The relationship between stress and sleep

The relationship between stress and sleep

Stress and sleep - what you need to know

Everyone knows that getting a good night’s sleep is important for your wellbeing. But what you may not know is the close relationship between stress and sleep.
Stress has a huge impact on your ability to sleep well, increasing agitation and awakening. Conversely, when you get quality sleep you’re more resilient to stress.
In this article, we explain how stress and sleep go hand-in-hand. Understanding this connection can help you take steps towards sleeping and living better.
The impact of stress
Stress triggers a number of physical and emotional changes in your body that can be detrimental to your health and can make sleeping difficult (creating a snowball effect!). Your body’s response to stress can reduce your ability to go to sleep, the quality of your sleep, and it can even lead to sleep disorders.
Medical Director of Sleep Health Centers and an instructor at Harvard Medical School, Dr. Lawrence Epstein confirms that "there's a big relationship between psychiatric and psychological problems and sleep. So people who are depressed or have anxiety often have trouble with sleep as part of those disorders."1

Difficulty sleeping is sometimes the first symptom of depression. Studies have found that 15 to 20 percent of people diagnosed with insomnia will develop major depression.2
For many of us it’s the day-to-day stresses of life that add up, causing a feeling of stress and anxiety – it’s not always just one major event that sets off our stress. Maybe it’s the pressures and deadlines of your job, maybe it’s juggling your family commitments with work responsibilities, or perhaps it’s relationship concerns that are keeping your mind racing and your adrenaline and stress levels up. It’s not a healthy and sustainable way to live and when you live on adrenalin you tend not to sleep well and get the restoration you need.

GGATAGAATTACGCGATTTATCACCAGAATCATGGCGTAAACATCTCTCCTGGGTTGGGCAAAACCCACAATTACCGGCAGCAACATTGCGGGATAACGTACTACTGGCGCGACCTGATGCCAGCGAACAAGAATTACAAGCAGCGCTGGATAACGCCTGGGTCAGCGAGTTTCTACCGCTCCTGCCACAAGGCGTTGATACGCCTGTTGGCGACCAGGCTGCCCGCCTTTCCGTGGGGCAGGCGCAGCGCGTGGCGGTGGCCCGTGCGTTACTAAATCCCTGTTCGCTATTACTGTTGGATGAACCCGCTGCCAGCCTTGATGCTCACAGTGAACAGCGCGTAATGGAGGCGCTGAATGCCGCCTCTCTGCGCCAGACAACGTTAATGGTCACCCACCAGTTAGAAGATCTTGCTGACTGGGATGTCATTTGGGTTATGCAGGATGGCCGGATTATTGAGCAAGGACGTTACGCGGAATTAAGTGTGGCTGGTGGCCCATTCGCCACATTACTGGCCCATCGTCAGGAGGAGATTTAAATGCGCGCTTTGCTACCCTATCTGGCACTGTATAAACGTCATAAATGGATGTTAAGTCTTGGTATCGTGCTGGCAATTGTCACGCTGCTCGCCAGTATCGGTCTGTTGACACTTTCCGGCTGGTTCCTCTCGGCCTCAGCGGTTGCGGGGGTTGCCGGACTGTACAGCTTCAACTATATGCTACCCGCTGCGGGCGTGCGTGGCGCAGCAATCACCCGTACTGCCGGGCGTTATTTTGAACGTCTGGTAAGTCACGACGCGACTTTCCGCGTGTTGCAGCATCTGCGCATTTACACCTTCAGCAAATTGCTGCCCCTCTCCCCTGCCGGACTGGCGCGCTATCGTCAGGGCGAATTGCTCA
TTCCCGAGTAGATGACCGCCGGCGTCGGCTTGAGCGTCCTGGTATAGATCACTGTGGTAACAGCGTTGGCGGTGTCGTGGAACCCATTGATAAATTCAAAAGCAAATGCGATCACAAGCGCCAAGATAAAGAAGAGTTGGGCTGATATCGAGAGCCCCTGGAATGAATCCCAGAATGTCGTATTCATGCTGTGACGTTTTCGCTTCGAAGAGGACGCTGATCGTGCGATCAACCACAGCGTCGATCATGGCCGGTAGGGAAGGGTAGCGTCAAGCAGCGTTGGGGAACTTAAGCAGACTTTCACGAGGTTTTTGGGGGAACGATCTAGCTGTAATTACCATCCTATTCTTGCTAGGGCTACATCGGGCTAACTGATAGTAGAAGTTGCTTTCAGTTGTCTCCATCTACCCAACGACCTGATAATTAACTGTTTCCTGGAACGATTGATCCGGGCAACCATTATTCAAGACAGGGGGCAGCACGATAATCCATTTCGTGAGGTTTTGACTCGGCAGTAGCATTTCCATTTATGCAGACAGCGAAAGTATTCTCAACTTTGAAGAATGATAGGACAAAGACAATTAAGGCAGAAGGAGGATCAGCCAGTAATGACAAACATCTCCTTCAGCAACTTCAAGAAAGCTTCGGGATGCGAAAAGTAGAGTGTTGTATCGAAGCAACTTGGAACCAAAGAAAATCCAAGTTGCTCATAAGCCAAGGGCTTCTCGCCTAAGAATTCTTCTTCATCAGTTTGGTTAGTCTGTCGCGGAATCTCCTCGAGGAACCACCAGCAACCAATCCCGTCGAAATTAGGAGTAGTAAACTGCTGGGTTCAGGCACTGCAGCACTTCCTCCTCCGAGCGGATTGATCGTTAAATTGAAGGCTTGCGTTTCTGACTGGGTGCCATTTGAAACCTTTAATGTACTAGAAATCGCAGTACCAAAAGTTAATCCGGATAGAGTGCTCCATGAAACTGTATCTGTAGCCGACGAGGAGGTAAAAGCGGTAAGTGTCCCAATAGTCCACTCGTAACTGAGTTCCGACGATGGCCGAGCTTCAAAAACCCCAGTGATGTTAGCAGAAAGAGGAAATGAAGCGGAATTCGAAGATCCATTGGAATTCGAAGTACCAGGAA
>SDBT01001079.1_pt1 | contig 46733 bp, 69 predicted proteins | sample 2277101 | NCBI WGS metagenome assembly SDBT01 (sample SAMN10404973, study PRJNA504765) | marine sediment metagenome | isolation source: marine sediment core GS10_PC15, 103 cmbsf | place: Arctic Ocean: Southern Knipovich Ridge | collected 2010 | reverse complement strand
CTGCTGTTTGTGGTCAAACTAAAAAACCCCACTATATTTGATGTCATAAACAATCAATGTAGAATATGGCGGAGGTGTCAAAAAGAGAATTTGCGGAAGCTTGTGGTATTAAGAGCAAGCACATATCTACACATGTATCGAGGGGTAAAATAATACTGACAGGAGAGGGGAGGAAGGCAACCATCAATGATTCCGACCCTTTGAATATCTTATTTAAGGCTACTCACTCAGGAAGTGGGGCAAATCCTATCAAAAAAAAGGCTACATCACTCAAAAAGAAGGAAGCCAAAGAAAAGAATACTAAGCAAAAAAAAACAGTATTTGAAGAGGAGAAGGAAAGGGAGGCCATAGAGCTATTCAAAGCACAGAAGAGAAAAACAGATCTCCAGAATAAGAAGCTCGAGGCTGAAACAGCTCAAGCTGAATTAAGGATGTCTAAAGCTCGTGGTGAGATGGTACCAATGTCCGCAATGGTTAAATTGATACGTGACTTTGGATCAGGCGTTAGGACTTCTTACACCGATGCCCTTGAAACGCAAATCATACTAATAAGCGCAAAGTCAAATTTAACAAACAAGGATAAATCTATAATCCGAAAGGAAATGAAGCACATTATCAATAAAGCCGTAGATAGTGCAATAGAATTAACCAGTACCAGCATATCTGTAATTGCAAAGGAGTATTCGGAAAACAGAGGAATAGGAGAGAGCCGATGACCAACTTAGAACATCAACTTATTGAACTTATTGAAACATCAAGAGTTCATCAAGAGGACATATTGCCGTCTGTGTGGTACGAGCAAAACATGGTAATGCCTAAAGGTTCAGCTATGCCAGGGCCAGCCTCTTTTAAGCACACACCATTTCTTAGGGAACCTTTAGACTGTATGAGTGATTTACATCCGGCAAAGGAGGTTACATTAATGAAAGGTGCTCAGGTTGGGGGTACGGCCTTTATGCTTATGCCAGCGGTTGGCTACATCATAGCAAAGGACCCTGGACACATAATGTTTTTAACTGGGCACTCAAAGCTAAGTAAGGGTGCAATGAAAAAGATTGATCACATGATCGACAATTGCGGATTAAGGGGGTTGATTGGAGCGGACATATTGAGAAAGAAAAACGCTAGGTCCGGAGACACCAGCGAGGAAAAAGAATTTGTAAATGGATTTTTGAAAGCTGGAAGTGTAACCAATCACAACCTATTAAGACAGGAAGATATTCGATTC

So, you need to stress less. This is where exploring stress reduction techniques and finding one that works for you is the best course of action - there are lots of treatments that can help.
First, look at your sleep habits and see if there are steps that you can take on your own to improve the quantity and quality of your sleep. If problems persist, you might want to see a doctor and ask about an evaluation for sleep problems and mental health concerns. After an evaluation and diagnosis, they can advise you on the best course of treatment. Options may include behavioral or other forms of therapy and/or medications.3

Other options can be more traditional such as trying yoga or meditation to calm your mind and body. Get outdoors and move – take a walk, swim, breathe. Take some time to talk to a trusted friend about your stress. There are many avenues that lead to stress relief – you just need to discover which method works for you.
How sleep can help
When you’re able to achieve a good night’s sleep then this can in turn further reduce your stress levels - allowing you to wake feeling energised and giving you the ability to tackle the day’s challenges. Most adults need 7-8 hours of restorative sleep each night for us to feel better, more alert, more energetic, happier, and better able to function.4 Getting less than this can leave you feeling impatient, agitated and with higher levels of stress. Practicing good sleep habits and stress-lowering strategies can improve your quality of sleep.
Don’t get caught in the stress and restless-sleep cycle. If you’re feeling the impacts of stress, try to rest easy knowing that there are ways to reduce it, and ensure you get a good night’s sleep and wake up ready to cope with a new day!
2 Breslau, N. et al., Sleep Disturbance and Psychiatric Disorders: A Longitudinal Epidemiological Study of Young Adults, Biological Psychiatry. Mar 1996; 39(6): 411–418.
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